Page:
Category Archives: Voting Behavior

The Daily Show: Republican Candidate Said What About Rape Now?

Richard Mourdock forgets the first law of fetus club.

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Video Glossary: Primary Elections

Voting and the Mystery of it All

Cropped version of :Image:Iraqi voters in Bagh...

Cropped version of :Image:Iraqi voters in Baghdad.jpg. (Photo credit: Wikipedia)

Is voting a form of conventional or unconventional political participation?  I guess it all depends on your definition of . . . voting.  For years I’ve been telling students about how my mother voted for Bill Clinton (first run) because she liked his hair (to be fair, she had also expressed the opinion that she thought Senator Robert Dole—Clinton’s opponent—was too old to be President).  I also explain to my students why her comments could be so troubling to a son that teaches political science and who, incidentally, both worked on the Clinton campaign as a partisan staffer in Illinois and contributed to the Glass Ceiling Commission Report (sponsored by Senator Robert Dole of Kansas) while working at a California think tank in the early 1990s.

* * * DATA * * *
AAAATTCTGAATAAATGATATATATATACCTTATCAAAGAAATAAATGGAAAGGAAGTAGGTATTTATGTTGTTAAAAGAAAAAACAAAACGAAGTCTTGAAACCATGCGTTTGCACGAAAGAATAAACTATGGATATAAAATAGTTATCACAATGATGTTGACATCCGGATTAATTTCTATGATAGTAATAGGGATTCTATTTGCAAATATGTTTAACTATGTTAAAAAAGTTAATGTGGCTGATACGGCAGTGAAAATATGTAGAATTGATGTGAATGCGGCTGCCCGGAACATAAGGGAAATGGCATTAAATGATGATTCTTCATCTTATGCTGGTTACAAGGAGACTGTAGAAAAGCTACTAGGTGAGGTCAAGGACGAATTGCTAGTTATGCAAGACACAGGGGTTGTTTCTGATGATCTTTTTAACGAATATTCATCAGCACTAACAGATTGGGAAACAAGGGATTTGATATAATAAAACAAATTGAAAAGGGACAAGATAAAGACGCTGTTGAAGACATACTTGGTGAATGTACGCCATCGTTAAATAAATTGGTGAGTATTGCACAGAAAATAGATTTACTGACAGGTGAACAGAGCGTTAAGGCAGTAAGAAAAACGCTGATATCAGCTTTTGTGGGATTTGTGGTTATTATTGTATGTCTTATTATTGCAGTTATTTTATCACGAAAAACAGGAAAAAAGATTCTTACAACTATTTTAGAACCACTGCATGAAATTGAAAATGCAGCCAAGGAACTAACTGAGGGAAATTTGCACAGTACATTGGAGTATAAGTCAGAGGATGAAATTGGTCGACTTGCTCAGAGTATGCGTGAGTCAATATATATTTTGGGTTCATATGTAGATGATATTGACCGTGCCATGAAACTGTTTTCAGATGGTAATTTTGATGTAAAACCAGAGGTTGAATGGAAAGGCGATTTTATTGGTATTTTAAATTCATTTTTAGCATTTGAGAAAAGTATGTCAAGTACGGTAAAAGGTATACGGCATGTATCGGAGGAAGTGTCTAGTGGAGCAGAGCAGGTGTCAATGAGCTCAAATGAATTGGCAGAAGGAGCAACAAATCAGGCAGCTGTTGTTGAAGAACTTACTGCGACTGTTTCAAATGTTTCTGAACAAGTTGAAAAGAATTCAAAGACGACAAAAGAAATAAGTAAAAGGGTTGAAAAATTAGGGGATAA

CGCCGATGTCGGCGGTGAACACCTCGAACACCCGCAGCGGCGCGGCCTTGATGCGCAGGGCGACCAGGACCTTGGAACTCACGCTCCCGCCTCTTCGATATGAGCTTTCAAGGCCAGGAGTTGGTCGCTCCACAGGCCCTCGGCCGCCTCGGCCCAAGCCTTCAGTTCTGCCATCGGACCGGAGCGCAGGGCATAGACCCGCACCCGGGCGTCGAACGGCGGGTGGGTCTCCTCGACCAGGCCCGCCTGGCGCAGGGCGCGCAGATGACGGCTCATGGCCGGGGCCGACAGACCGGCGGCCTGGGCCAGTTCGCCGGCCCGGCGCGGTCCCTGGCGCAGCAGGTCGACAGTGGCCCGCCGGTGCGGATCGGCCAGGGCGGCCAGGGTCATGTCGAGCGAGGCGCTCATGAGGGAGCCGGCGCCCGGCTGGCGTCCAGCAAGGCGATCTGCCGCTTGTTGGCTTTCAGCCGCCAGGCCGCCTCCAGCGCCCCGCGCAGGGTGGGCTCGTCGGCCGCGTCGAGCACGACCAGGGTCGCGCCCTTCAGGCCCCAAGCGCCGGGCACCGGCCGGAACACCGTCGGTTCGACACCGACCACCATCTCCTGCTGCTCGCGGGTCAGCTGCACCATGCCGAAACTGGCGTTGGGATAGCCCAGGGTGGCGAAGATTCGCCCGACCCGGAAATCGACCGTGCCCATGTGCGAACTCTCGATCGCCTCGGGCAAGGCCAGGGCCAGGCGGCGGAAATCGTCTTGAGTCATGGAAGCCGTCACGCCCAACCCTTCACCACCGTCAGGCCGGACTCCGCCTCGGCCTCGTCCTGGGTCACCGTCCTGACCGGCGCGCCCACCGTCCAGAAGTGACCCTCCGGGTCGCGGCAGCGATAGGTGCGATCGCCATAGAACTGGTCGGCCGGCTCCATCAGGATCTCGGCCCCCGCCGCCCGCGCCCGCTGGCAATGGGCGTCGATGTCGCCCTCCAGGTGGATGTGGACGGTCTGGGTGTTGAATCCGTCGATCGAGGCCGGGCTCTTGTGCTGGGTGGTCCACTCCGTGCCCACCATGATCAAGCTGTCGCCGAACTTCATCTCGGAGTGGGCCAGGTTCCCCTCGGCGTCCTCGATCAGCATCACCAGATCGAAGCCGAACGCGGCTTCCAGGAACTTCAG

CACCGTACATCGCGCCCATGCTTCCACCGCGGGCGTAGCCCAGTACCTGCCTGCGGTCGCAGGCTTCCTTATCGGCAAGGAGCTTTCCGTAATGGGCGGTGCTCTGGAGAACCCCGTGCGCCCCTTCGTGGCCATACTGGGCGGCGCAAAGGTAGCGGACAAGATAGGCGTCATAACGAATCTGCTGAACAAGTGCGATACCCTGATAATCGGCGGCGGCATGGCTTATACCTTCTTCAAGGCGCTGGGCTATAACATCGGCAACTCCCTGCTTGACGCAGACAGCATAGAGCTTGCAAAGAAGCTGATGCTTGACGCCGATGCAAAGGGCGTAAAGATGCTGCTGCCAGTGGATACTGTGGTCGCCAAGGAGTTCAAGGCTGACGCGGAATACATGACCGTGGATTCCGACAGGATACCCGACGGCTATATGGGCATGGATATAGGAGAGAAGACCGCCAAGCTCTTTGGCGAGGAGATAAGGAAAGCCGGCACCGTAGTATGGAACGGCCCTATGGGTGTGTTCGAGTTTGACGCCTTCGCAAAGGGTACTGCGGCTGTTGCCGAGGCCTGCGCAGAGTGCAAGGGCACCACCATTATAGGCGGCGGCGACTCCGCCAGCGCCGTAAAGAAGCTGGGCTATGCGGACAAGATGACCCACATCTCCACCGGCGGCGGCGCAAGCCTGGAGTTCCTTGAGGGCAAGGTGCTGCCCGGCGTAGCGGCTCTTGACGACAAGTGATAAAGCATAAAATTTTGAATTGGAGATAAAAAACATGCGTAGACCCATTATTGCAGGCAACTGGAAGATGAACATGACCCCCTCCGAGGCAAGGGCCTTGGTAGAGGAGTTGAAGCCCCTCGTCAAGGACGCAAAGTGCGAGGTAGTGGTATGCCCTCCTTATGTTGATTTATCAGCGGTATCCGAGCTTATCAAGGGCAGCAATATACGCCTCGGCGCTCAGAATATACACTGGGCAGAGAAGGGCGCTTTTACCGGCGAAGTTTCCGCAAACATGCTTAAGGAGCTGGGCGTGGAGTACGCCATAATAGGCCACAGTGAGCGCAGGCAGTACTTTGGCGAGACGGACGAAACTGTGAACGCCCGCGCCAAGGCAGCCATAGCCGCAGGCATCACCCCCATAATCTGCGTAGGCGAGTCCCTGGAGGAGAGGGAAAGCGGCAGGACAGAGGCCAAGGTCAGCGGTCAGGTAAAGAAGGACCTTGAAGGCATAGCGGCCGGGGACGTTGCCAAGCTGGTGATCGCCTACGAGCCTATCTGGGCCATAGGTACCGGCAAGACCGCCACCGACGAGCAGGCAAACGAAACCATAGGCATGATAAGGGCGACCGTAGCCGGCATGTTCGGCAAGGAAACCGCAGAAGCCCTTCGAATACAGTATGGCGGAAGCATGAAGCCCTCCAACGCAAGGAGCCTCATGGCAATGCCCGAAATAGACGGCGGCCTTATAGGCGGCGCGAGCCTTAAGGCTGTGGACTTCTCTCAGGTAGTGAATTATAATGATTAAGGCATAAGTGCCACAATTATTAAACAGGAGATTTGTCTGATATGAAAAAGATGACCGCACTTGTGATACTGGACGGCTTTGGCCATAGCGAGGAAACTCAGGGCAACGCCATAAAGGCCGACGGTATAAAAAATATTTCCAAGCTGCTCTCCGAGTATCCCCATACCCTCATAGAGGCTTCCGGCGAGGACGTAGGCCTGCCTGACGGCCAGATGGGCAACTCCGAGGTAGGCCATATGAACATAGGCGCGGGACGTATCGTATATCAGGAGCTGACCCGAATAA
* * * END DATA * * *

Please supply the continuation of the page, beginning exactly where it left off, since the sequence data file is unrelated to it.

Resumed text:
I share these stories with my students to illustrate the conundrum that I believe voting presents to academics and pundits alike.  As a form of political participation it is routinely mentioned as one of the most conventional forms of political behavior practiced by Americans.  A search of the thesaurus on the term “conventional” results in usual, established, standard, normal, etc.  In other words, one would truly expect that voting is something done often and by many or most people whenever presented with an opportunity to do so.  The problem is that in most elections most people who can don’t vote—that is by casting a ballot.  Voter turnout (the actual percentage of eligible voters who vote in a particular election) in non-presidential elections rarely rises above fifty percent.  In many local elections voter turnout is lucky to rise above twenty percent (many municipal elections fall into this category).  Even if we just limit our discussion to people who vote, does my mother’s selection of Bill Clinton based on youth and attractiveness, and yes, years of party identification as a Democrat biasing her selection from the get-go, actually deserve to be compared to a person’s comparison of candidates on important policy differences?  What if someone just walks into a voting booth, closes their eyes, and just starts poking holes in the ballot—is that voting?